se are gonna deal with image quality and image size. And so the first option is whether you're shooting RAW, JPEG or both. So RAW is the original information off the sensor. You're gonna get 24 megapixels and you're gonna get either a 25 or 50 megabyte file size. I'm gonna talk about that in just a moment. JPEG is the simple option. It's the format that we all use to send people images and even print images off and they're very handy. If you have a RAW image, you can create a JPEG later in your computer. If you have a JPEG, you cannot make a RAW out of it. So, RAW is what a lot of the serious shooters are using. You can shoot RAW plus JPEG so that you get two files. In general, I don't like this because if you have a RAW, you can create a JPEG. The reason for this is when you need JPEGs right away and you don't have time to make them on your own later on. And so, those are our basic options when it comes to file format. And so if you're a very simplistic user, just getting started, JPEG is fine until you get your software game figured out. But RAW is what I recommend for the more serious user. And so, as we go through these recommendations, you'll see my general recommendation and one for the more advanced user in here and this will carry forward onto the PDF that comes with the class, on the recommended settings. So I'll have all these recommendations on page one, page two is left blank so that you can fill in your own favorite settings on that. Continuing on. RAW file type, okay. If you have a Photographer party that you're going to and you want to get a discussion started, just yell compressed, uncompressed and see what happens with the party. People have different opinions on this and I'll lend you mine along with some visual support of my idea on this. So, the uncompressed is the original information from the RAW and you get this beautiful, wonderful image that you can work with. The compressed RAW is where Sony takes a look at the information and they kind of ask the question, where can we save some space and they get rid of some information that you probably don't need and you end up with a smaller file size. Which is gonna just make transferring, file size, storage, everything easier in the long run. But, hold on a minute, what did they just throw away? And is there anything important? And so this is the question that I have been wondering for years and I'm constantly checking on different cameras. So, of course, I went in and did a test and I shot identical settings. Changed it between compressed, uncompressed. I magnified it. I looked in the highlights, I looked in the shadows. I can see some differences, but I can't see any quality difference myself. And with this and with other brands of cameras, I've tried this in many ways. I've tried overexposing, underexposing and then recovering it in software. I've tried looking at color information to see, does it still have as many colors? Are they the right colors? And I still haven't gotten anything from any manufacturer that looks significant. All right, so, my recommendation is to leave it in the compressed. That's where I leave it on my camera. Now, there is a little caveat. There's a few people out on the internet that are just screaming their heads off right now. Occasionally, software doesn't work as well with compressed as it does uncompressed, 'cause it's kind of a special version of the RAW. I've seen some people shoot compressed, they download it to their iPad which has old software running on it and their images are not visible. They can see they downloaded something, but they can't see it because their software was not up-to-date. And it's usually just a software not being up-to-date type thing. I have also heard but not have verified that in processing the images in Lightroom, like building the previews and stuff, it took a little bit longer with compressed than uncompressed, which is counterintuitive 'cause it's a smaller file size, but apparently, because it was compressed, the computer is working to uncompress it and look at it and it took a little bit more processing. So, there are some software issues that you may want to test when using compressed, But everything that I have seen when it comes to image quality, there seems to be no problem with it. And it does save a huge amount of space. All right, next up for the JPEG shooters, you can choose extra fine, fine and standard. This is just the compression on each of this. On each of these different settings. And so it will change the file size a little bit. Normally you wanna shoot in the highest quality you can. This is where there will be problems with compressing your image more. JPEG image size. So the previous one that we talked about quality. That was the compression. This is the actual resolution of the image. And so you can change it from 24, 10 to six. You know, at this point now, most people are just shooting everything 24. We have memory that can handle it. But you know, back in the day when we were shooting with 10 megapixels, it was perfectly fine for a lot of things. So you may find that you don't wanna use as much data. Perhaps, you know, pictures of kitty. You don't need 24 megapixels and a million of them. Perhaps 10 megapixels is more than enough for your Instagram cat photos that you're taking. Aspect ratio. The aspect ratio of the sensor in the camera is three by two, but when shooting video, most of that is done at 16 by nine and if you wanted to shoot still pictures at 16 by nine, you can see that in the viewfinder with the framing. Not something a lot of people do, but if you are shooting for that aspect ratio, it's nice that you can see it in the viewfinder. All right, this is a really important thing and I don't know why Sony did it here. So there's an important change that we're gonna make here that is gonna make you go hmm. So, this is where the camera can crop in, we're gonna go into a sub menu. Let's go into that sub menu here. So, APS-C, super 35, that's what S35 stands for, is a way of cropping in on your image and using the smaller area in the frame. And you can have the camera automatically do this or manually do it. Manually is if you just wanna crop in and do this. Some people will say, you know what, I don't mind a 10 megapixel image. Let me just do a 50% zoom in with the press of a button. You can program this into one of the shortcut buttons. Now in auto, what happens, is if you had, let's say a Sony A65 100, you took one of the lenses that was designed for it, you put it on this camera, it's shooting a crop frame image, it would automatically crop in and just show you that cropped image on there. So, auto is not a bad option here in some ways. With the exception, and Sony I don't know why you did this, if you are using the camera in 4K video, which is a very common thing, the camera automatically crops it to 1.5. And it's just like, what? Why did it do this? Well, it did it for one reason. The camera actually records better quality video in the cropped 4K mode, than the full frame mode. And that's because of the number of pixels that it's reducing down to make that 4K video. And so, it's easier to do that compression and you get better image quality when you're in that mode. However, you're not getting the angle of view that you may want from your lens. And so this is a feature that if you're really nit-picky about video, you may wanna test to see how it looks to you. Myself, I'm kind of picky, but I'm not that picky on my video yet and so, I have turned this and set this to manual. Normally it comes set to automatic. So when I set it to manual and I put on a 24 millimeter lens, I wanna see 24 millimeter width when I'm recording my video. So, yes you can shoot full frame with this but you do have to come in here and change it to manual, which is important. And actually, this one here allows you, the first one allows you to change it manually, this is where you actually turn it on and off. And so, be aware, you gotta come in here and make these adjustments to make sure you're shooting full width if you want that from your lenses.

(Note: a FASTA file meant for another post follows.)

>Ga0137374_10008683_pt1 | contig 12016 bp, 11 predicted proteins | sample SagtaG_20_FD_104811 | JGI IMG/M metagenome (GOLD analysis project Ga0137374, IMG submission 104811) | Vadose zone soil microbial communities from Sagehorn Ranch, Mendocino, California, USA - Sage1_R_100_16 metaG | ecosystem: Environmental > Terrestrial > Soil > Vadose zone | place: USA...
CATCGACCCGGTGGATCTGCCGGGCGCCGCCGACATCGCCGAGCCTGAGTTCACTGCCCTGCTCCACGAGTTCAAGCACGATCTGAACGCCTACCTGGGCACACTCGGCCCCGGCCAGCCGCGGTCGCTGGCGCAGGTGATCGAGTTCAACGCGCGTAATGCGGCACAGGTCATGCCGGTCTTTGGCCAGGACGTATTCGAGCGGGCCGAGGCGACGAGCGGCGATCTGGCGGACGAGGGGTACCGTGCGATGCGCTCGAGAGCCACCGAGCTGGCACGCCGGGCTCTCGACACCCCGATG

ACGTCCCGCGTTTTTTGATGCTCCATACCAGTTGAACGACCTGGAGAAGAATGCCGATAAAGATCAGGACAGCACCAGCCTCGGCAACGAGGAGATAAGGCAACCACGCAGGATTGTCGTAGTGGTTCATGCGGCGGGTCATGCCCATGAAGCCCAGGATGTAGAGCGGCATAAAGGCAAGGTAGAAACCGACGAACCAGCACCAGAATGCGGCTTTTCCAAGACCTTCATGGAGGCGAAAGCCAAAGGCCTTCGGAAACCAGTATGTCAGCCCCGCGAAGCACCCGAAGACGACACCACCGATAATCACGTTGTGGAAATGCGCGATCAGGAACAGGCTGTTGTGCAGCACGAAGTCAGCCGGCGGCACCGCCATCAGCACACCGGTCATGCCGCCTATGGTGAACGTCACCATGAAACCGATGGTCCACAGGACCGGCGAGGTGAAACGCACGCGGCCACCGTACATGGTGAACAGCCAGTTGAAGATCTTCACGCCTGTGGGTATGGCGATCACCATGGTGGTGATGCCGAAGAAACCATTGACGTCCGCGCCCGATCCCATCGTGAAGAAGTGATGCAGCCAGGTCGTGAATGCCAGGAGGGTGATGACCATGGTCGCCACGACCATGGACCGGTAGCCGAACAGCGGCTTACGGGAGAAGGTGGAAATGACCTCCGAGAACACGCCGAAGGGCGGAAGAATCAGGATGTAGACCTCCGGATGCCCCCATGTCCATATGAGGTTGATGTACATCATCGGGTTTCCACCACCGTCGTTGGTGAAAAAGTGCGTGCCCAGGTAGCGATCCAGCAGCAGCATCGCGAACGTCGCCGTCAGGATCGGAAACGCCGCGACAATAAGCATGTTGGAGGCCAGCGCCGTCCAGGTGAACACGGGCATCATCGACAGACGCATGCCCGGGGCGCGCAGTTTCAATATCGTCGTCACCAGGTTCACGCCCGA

Class Description